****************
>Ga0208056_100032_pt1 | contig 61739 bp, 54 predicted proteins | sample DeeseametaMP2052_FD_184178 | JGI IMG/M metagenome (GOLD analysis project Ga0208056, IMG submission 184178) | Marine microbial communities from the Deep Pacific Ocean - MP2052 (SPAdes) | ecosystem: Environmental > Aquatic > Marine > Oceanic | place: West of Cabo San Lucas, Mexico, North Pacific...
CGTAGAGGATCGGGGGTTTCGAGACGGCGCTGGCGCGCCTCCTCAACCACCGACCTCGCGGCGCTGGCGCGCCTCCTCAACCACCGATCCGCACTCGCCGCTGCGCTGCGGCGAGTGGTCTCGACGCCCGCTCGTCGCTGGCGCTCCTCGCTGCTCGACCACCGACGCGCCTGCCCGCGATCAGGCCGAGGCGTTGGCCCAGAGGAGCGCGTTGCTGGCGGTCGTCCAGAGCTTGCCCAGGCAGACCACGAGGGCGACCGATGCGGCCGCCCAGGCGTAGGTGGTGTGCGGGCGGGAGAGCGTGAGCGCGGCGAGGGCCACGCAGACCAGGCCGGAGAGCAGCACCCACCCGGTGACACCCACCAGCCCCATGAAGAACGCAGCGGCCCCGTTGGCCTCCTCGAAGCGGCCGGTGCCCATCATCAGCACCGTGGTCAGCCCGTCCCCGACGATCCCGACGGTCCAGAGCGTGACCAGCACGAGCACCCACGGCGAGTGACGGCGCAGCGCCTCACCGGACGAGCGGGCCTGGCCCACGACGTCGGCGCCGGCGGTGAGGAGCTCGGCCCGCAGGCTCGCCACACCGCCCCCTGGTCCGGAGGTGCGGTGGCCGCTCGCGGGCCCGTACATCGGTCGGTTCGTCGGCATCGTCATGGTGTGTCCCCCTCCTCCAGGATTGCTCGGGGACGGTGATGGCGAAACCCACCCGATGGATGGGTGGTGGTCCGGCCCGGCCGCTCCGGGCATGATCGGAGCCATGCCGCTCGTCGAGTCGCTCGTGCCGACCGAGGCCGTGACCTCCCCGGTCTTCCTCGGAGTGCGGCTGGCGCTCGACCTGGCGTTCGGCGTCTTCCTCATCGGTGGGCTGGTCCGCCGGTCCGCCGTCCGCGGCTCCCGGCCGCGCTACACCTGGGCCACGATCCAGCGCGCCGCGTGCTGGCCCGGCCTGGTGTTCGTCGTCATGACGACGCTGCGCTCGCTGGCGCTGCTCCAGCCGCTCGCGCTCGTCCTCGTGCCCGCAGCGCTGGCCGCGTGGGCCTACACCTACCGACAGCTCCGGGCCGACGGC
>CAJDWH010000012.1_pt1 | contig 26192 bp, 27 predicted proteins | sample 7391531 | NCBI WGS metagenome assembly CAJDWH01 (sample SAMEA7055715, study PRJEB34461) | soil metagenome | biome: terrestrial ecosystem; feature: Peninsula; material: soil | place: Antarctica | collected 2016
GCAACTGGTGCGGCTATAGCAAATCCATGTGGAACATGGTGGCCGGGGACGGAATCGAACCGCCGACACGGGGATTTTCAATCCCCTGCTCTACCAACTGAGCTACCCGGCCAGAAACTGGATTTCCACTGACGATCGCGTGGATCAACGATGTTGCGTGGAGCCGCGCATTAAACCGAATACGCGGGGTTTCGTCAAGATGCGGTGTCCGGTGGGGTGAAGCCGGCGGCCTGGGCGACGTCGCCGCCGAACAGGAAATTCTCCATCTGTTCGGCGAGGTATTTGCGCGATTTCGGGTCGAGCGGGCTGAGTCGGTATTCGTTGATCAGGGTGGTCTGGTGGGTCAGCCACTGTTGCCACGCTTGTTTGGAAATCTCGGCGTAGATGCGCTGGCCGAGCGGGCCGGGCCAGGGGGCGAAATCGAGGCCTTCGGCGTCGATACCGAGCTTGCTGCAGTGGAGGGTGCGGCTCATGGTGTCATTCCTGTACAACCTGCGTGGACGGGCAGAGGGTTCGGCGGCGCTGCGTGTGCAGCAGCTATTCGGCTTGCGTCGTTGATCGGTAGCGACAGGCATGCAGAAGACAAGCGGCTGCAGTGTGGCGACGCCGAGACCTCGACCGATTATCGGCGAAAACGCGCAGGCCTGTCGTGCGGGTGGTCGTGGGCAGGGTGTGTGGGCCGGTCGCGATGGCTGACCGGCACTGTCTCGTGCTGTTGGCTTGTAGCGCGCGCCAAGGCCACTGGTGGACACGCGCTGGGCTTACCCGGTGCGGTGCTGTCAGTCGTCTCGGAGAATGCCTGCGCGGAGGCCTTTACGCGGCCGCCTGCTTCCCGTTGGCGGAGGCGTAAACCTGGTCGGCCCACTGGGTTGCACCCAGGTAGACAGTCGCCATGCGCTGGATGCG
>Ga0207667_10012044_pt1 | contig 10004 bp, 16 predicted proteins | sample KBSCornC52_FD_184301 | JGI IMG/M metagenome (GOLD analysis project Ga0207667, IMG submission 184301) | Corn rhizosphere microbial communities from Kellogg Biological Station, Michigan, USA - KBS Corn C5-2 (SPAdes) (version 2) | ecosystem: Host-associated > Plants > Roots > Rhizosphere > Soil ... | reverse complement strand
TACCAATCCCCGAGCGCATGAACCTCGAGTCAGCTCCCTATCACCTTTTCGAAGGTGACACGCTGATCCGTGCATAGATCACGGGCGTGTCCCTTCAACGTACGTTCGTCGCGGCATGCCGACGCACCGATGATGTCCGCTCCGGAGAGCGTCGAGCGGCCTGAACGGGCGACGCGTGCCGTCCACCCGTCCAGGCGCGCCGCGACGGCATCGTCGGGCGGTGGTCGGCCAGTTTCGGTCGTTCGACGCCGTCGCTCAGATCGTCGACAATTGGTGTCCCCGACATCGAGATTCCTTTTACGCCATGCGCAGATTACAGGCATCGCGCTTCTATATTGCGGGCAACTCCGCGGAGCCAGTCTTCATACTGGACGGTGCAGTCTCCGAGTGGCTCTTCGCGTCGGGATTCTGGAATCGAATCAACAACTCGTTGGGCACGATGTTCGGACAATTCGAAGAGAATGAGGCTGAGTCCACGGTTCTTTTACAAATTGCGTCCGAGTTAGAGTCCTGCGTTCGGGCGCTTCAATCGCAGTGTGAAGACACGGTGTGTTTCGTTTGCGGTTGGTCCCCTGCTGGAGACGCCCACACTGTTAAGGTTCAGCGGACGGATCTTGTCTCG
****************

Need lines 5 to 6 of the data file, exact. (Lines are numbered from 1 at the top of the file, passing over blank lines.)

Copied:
>Ga0207667_10012044_pt1 | contig 10004 bp, 16 predicted proteins | sample KBSCornC52_FD_184301 | JGI IMG/M metagenome (GOLD analysis project Ga0207667, IMG submission 184301) | Corn rhizosphere microbial communities from Kellogg Biological Station, Michigan, USA - KBS Corn C5-2 (SPAdes) (version 2) | ecosystem: Host-associated > Plants > Roots > Rhizosphere > Soil ... | reverse complement strand
TACCAATCCCCGAGCGCATGAACCTCGAGTCAGCTCCCTATCACCTTTTCGAAGGTGACACGCTGATCCGTGCATAGATCACGGGCGTGTCCCTTCAACGTACGTTCGTCGCGGCATGCCGACGCACCGATGATGTCCGCTCCGGAGAGCGTCGAGCGGCCTGAACGGGCGACGCGTGCCGTCCACCCGTCCAGGCGCGCCGCGACGGCATCGTCGGGCGGTGGTCGGCCAGTTTCGGTCGTTCGACGCCGTCGCTCAGATCGTCGACAATTGGTGTCCCCGACATCGAGATTCCTTTTACGCCATGCGCAGATTACAGGCATCGCGCTTCTATATTGCGGGCAACTCCGCGGAGCCAGTCTTCATACTGGACGGTGCAGTCTCCGAGTGGCTCTTCGCGTCGGGATTCTGGAATCGAATCAACAACTCGTTGGGCACGATGTTCGGACAATTCGAAGAGAATGAGGCTGAGTCCACGGTTCTTTTACAAATTGCGTCCGAGTTAGAGTCCTGCGTTCGGGCGCTTCAATCGCAGTGTGAAGACACGGTGTGTTTCGTTTGCGGTTGGTCCCCTGCTGGAGACGCCCACACTGTTAAGGTTCAGCGGACGGATCTTGTCTCG